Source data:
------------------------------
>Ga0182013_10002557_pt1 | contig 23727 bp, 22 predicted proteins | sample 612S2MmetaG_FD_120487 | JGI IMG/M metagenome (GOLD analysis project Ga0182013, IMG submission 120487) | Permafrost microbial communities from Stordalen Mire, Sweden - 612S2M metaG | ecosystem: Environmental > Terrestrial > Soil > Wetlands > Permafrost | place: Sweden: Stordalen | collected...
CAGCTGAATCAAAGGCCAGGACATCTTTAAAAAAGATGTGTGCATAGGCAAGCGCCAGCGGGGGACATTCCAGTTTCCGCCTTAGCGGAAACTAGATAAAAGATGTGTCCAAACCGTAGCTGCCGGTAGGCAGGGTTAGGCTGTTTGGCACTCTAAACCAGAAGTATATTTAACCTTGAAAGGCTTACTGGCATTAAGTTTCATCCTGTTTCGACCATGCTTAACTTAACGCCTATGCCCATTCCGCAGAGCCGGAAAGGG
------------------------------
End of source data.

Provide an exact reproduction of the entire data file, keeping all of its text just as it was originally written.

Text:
>Ga0182013_10002557_pt1 | contig 23727 bp, 22 predicted proteins | sample 612S2MmetaG_FD_120487 | JGI IMG/M metagenome (GOLD analysis project Ga0182013, IMG submission 120487) | Permafrost microbial communities from Stordalen Mire, Sweden - 612S2M metaG | ecosystem: Environmental > Terrestrial > Soil > Wetlands > Permafrost | place: Sweden: Stordalen | collected...
CAGCTGAATCAAAGGCCAGGACATCTTTAAAAAAGATGTGTGCATAGGCAAGCGCCAGCGGGGGACATTCCAGTTTCCGCCTTAGCGGAAACTAGATAAAAGATGTGTCCAAACCGTAGCTGCCGGTAGGCAGGGTTAGGCTGTTTGGCACTCTAAACCAGAAGTATATTTAACCTTGAAAGGCTTACTGGCATTAAGTTTCATCCTGTTTCGACCATGCTTAACTTAACGCCTATGCCCATTCCGCAGAGCCGGAAAGGG